Adapting the Social Model By Kiersi Coleman

We are different from our able-bodied counterparts because most people still do not understand or accept the social model of disability and instead support the medical model. The medical model depends on the notion that our disabilities need a cure or can be cured and we will then live a happy life. The social model is based on the idea that we can adapt our society to meet the needs of those with disabilities, which will lead to many having a higher quality of life.

Some able-bodied people also do not expect us to live an enjoyable and fulfilling life. For example, many are surprised when we go out in public or see us out late at night. It also seems they do not expect us to have personal relationship or families. Able-bodied people often expect us to be eternally childlike and angelic. I have noticed that many people with disability awareness give someone with a disability a gold star for getting up in morning. I recently posted a blog entry titled, “Disability awareness cannot be achieved by wearing a color. Awareness is achieved by including people in a community and not making them feel marginalized or patronized.”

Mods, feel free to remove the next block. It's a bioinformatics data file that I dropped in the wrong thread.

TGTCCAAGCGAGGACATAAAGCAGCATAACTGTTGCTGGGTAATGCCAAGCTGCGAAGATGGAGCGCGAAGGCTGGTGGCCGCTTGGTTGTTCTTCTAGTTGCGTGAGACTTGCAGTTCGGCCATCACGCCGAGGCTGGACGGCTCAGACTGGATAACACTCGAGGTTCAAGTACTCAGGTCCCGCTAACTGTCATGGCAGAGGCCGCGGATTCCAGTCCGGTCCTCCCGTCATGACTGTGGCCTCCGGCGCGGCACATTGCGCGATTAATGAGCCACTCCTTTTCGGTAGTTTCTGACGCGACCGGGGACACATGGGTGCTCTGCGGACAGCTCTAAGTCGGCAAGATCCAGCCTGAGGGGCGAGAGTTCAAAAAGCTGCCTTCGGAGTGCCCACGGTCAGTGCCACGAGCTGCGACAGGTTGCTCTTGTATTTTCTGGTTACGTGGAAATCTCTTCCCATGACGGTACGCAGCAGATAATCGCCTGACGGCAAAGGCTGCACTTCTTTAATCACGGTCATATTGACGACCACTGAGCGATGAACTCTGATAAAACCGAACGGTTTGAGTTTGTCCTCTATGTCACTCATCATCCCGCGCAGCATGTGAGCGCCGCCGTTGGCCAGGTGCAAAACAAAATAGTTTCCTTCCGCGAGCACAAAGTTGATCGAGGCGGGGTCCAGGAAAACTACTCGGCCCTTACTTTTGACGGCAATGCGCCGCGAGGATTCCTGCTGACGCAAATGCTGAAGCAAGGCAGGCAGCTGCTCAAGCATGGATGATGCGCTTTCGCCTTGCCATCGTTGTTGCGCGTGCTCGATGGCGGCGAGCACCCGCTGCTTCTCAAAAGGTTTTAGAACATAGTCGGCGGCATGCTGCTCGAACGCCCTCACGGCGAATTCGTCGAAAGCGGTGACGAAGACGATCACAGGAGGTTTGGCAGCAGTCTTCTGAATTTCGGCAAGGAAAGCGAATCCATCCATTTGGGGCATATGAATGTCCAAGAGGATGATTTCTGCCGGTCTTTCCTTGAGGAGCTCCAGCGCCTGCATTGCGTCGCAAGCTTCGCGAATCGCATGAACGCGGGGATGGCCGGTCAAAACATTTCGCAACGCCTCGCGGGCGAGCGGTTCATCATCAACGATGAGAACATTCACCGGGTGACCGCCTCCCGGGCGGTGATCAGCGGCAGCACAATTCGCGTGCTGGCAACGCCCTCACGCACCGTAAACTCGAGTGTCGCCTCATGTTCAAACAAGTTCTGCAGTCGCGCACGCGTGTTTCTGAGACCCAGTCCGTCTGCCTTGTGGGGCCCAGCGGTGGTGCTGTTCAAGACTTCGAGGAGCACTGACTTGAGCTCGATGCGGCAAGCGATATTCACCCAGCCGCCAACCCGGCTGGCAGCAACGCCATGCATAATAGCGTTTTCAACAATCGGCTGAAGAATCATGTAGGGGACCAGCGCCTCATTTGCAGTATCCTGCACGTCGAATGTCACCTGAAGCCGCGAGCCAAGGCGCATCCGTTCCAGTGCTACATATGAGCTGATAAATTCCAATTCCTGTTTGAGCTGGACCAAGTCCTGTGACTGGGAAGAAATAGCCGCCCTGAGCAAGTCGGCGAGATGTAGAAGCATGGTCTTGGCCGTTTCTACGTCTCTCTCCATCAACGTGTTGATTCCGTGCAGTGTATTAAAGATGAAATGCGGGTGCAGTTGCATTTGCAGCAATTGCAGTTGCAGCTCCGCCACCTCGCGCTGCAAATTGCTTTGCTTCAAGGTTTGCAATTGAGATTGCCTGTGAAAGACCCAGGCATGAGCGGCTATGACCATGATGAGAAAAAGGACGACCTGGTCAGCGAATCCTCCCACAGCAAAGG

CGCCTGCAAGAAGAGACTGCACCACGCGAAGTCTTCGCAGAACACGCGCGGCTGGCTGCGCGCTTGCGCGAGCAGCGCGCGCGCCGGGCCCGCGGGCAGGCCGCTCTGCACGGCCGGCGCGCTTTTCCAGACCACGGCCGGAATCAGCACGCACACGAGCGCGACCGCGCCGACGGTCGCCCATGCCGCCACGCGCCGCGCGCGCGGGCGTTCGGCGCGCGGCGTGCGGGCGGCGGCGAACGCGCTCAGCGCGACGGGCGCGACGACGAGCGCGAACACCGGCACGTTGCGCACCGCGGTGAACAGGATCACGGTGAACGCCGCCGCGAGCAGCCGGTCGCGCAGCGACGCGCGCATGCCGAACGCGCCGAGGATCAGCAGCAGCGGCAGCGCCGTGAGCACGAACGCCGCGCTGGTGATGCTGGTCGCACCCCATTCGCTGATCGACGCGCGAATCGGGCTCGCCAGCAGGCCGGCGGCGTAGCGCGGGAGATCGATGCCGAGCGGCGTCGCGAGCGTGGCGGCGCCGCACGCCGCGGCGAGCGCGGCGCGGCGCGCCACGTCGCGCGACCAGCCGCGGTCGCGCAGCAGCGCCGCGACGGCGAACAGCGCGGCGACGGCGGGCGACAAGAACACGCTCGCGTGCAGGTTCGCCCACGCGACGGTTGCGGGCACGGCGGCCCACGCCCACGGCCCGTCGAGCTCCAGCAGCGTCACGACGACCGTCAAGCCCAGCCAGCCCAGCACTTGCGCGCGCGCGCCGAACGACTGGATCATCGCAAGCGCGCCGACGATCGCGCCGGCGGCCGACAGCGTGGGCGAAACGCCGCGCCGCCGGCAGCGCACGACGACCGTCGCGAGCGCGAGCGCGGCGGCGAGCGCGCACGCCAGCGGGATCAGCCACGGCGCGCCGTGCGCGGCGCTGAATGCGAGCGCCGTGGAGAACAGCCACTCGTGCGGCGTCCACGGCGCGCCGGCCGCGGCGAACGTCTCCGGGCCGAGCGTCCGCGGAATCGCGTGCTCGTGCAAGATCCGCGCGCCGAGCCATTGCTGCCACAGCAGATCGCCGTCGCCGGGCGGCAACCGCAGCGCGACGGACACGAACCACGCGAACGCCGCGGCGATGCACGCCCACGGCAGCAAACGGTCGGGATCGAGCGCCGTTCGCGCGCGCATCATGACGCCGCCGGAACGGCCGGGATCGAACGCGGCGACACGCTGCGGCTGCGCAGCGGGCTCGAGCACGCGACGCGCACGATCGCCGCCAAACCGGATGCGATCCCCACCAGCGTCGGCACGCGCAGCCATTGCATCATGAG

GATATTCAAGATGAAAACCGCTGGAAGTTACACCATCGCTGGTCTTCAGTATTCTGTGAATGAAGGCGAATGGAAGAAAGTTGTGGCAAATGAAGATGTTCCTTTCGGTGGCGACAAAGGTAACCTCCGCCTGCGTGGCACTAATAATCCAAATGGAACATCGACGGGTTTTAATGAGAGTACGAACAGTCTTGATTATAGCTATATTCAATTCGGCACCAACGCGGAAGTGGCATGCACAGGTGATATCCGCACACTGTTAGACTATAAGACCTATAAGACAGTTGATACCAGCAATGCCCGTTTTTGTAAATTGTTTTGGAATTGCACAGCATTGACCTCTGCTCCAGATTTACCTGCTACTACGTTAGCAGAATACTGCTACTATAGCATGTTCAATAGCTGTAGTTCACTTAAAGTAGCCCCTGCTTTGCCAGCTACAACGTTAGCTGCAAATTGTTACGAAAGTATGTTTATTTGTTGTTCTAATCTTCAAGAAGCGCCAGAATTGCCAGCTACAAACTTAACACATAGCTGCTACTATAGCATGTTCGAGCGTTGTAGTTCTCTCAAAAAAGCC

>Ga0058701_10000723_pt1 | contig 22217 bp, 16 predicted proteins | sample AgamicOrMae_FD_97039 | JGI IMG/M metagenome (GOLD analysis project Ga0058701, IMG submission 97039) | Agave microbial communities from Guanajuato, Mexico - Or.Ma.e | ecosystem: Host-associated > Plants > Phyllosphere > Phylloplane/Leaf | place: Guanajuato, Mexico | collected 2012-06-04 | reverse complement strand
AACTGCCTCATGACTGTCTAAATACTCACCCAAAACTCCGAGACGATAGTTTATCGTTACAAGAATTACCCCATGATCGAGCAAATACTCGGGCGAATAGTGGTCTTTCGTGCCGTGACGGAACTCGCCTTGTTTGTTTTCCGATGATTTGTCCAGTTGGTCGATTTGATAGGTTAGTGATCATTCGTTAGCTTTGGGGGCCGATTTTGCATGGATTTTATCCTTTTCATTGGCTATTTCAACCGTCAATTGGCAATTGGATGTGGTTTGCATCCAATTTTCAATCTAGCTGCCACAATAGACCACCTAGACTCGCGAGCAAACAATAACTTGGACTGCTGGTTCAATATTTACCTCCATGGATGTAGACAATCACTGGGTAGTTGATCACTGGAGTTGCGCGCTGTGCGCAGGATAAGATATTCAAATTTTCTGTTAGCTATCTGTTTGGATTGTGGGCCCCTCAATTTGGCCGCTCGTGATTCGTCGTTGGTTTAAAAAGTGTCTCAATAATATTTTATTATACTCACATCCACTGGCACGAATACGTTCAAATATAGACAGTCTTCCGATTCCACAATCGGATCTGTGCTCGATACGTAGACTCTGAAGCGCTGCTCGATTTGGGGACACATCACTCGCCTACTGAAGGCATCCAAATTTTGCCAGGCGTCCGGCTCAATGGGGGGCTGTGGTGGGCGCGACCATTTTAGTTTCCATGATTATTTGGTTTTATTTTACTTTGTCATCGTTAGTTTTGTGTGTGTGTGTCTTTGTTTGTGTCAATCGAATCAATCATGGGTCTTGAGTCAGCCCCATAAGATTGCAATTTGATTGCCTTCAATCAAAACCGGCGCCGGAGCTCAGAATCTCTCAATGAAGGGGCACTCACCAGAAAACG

I believe part of adapting to the social model is for everyone to treat people with disabilities how they want to be treated. However, for those who do not experience disability, it may be natural for them to project how they would feel if they suddenly lost their current abilities. The concepts presented in this blog have been hard for me to swallow, but represent my experience and the experience of my friends with disabilities.


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